National Radio Astronomy Observatory
P.O. Box O
Socorro, NM 87801
August 1, 2002
Charles Blue, Public Information Officer
Dave Finley, Public Information Officer
Images from the National Science Foundation's Very Large Array (VLA) radio telescope have uncovered compelling evidence that supermassive black holes at the hearts of large galaxies collide when their host galaxies merge.
"What we have found is the smoking gun for black hole collision in merging galaxies," said David Merritt, an astrophysicist at Rutgers University in New Brunswick, New Jersey. Merritt and his colleague Ronald D. Ekers of CSIRO's Australia Telescope National Facility in Sydney, Australia, present their findings in the August 1 edition of Science Express.
NGC 326, with HST image of
Click on image for larger view.
CREDIT: NRAO/AUI, STScI (inset)
When large galaxies merge, current models predict that their central black holes would sink toward the center of the combined galaxy and form a binary pair. "Most astronomers assume that nature finds a way to bring the black holes together, since we don't see strong evidence of binary black holes at the centers of galaxies," says Merritt. "What we have found in the VLA data is the first direct evidence that the black holes actually do coalesce."
The evidence for these mergers comes from the "jets" of radio emitting particles that shoot from the cores of large galaxies. These jets are oriented parallel to the spin axis of the supermassive spinning black hole and are generated by a disk of material being pulled into it.
Images taken with the VLA reveal that about 7 percent of radio emitting galaxies appear to have their jets flipped, forming what is known as an "X-type" radio source, so named because of the "X" shape of the radio lobes. "Flipped jets suggest that the black hole has suddenly been realigned," said Ekers.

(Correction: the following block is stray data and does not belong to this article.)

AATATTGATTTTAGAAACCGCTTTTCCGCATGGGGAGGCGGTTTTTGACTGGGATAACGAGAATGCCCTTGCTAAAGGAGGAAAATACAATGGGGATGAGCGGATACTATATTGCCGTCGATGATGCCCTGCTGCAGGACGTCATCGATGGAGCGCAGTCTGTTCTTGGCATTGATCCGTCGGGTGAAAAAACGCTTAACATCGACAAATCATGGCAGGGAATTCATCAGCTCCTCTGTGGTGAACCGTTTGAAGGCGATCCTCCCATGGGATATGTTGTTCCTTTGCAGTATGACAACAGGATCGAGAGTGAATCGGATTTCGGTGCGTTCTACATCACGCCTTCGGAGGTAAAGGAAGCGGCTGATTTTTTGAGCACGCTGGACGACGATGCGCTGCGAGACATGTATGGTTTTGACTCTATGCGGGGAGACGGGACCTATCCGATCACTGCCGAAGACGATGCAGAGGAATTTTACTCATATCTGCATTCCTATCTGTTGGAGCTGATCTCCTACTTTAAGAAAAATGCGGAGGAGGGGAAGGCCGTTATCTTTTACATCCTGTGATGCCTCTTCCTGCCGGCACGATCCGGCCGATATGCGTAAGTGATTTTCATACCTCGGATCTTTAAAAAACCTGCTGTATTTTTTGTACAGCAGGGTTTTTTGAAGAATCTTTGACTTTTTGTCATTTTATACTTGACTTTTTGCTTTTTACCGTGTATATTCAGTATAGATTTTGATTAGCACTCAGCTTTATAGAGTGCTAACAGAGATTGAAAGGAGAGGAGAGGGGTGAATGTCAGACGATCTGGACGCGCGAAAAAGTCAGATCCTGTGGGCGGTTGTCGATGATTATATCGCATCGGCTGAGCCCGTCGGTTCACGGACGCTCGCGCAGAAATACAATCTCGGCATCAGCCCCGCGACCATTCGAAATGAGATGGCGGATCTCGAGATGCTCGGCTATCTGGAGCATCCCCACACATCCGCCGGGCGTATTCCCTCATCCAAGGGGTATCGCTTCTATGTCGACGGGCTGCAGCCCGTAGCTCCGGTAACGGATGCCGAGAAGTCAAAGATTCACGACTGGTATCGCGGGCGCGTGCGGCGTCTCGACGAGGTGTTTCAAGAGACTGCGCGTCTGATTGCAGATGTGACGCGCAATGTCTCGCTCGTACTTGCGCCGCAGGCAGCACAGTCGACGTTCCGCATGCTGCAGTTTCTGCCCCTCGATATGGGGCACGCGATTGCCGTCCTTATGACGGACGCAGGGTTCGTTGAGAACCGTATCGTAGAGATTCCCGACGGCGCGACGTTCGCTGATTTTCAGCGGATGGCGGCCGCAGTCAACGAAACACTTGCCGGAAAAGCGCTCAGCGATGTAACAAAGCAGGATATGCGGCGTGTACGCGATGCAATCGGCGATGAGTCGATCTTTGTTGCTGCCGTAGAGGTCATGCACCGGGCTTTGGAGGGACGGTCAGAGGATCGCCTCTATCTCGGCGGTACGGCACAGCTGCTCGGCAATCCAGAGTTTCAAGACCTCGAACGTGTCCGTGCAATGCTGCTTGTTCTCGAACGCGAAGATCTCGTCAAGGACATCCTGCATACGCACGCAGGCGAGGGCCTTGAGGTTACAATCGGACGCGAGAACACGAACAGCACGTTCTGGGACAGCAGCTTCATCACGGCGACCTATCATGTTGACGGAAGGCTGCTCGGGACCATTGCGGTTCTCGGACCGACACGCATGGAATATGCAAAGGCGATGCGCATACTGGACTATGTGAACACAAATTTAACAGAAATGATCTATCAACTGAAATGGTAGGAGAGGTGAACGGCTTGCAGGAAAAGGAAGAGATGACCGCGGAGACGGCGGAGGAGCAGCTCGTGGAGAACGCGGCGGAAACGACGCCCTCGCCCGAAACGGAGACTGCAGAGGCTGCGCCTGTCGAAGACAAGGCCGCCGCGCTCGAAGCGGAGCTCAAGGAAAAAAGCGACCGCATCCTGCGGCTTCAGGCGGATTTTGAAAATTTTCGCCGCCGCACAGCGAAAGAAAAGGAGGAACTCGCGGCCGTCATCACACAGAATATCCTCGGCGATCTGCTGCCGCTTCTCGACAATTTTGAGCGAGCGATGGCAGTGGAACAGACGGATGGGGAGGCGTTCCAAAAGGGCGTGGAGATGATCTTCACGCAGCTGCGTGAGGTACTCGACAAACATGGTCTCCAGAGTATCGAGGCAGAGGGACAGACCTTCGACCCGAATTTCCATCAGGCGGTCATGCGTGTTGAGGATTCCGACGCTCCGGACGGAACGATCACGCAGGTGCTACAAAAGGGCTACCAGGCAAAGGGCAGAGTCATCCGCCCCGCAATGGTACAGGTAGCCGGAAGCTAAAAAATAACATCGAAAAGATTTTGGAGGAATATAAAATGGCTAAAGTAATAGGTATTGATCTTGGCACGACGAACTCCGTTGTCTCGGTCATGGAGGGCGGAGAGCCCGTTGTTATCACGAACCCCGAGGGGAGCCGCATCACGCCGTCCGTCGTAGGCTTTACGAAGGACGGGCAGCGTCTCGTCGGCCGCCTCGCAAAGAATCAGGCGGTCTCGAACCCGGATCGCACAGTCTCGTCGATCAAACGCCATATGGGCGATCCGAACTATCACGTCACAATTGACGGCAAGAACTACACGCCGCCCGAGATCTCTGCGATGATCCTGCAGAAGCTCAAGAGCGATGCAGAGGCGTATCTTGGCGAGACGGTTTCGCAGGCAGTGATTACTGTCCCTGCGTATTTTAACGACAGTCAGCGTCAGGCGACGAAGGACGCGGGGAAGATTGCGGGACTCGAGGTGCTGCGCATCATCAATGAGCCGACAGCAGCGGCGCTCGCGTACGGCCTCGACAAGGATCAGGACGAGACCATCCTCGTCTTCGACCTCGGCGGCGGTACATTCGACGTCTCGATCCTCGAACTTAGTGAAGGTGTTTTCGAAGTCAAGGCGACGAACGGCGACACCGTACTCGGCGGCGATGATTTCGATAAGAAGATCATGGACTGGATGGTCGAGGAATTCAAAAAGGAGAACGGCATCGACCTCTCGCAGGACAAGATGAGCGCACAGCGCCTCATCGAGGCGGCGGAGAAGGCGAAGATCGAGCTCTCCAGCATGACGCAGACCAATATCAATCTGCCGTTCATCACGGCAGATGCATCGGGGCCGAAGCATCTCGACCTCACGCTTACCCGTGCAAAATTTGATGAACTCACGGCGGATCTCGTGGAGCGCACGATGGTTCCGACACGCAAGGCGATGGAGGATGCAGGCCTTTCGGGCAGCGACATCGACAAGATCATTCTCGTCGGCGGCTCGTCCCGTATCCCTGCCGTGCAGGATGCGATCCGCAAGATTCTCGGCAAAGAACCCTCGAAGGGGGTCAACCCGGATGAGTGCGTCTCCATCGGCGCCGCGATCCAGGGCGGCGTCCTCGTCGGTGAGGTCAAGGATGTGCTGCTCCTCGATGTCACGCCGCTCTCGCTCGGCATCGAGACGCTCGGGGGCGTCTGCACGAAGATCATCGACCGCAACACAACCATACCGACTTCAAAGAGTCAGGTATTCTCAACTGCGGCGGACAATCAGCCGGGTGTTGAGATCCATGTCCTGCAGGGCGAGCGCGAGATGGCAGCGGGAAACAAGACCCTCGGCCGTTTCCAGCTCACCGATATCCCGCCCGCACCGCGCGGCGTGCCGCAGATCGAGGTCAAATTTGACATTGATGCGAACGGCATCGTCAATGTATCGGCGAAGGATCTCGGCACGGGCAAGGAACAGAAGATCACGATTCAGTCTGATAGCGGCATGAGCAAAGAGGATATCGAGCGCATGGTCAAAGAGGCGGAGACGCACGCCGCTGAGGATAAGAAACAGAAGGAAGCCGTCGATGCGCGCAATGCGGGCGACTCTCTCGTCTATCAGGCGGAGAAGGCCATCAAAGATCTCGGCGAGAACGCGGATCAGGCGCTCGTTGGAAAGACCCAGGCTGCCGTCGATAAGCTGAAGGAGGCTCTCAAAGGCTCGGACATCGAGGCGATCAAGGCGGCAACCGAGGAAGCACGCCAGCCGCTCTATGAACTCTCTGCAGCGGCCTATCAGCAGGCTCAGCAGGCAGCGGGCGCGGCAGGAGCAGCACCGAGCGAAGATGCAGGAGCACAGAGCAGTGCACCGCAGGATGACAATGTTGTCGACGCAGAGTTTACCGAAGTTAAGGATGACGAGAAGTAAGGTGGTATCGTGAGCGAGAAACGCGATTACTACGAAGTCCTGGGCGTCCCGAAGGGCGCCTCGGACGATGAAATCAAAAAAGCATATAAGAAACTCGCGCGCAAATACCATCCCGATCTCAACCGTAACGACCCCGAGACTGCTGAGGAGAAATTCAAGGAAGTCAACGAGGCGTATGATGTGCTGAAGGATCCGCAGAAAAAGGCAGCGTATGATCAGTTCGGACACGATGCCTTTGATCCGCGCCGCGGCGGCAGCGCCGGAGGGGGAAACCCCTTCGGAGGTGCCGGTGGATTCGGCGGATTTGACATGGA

These features are formed, the astronomers believe, when black holes collide in a cosmic version of a demolition derby. "Black holes are so large and so massive," said Merritt, "that the only thing we can imagine that would have enough force to realign them is another black hole." The astronomers' calculations show for the first time that even a small black hole can significantly impact the orientation of another one up to five times more massive.
The mechanism of how these objects collide, however, has not been well understood. Theory predicts that as the black holes draw near, they kick out the surrounding stars in their neighborhood, which initially provided the braking power to bring them together. Merritt believes that when the distance between the black holes shrinks to about the size of the solar system, they start to radiate away energy as gravity waves. This then brings the black holes closer and closer, causing them to spin faster and faster, until they eventually collide in an enormous burst of gravitational radiation.
Considering the large population of radio galaxies that appear to have flipped jets, and the estimated 100 million-year lifetime of the jets, the astronomers believe that these collisions happen somewhere in the Universe at the rate of about one a year. Proposed space-based gravitational wave detectors, therefore, should be able to detect these dramatic events.
The astronomers used existing images from the VLA to produce their results. "The VLA has dominated the whole field of radio galaxy studies. In this current research, the quality of the images has been of crucial importance. In each case, the evidence for the black hole having suddenly been realigned has been the detailed morphology of the radio galaxy. We've used the results of many observing programs using the VLA, involving many different groups from around the world," Ekers said.
The National Radio Astronomy Observatory is a facility of the National Science Foundation, operated under cooperative agreement by Associated Universities, Inc.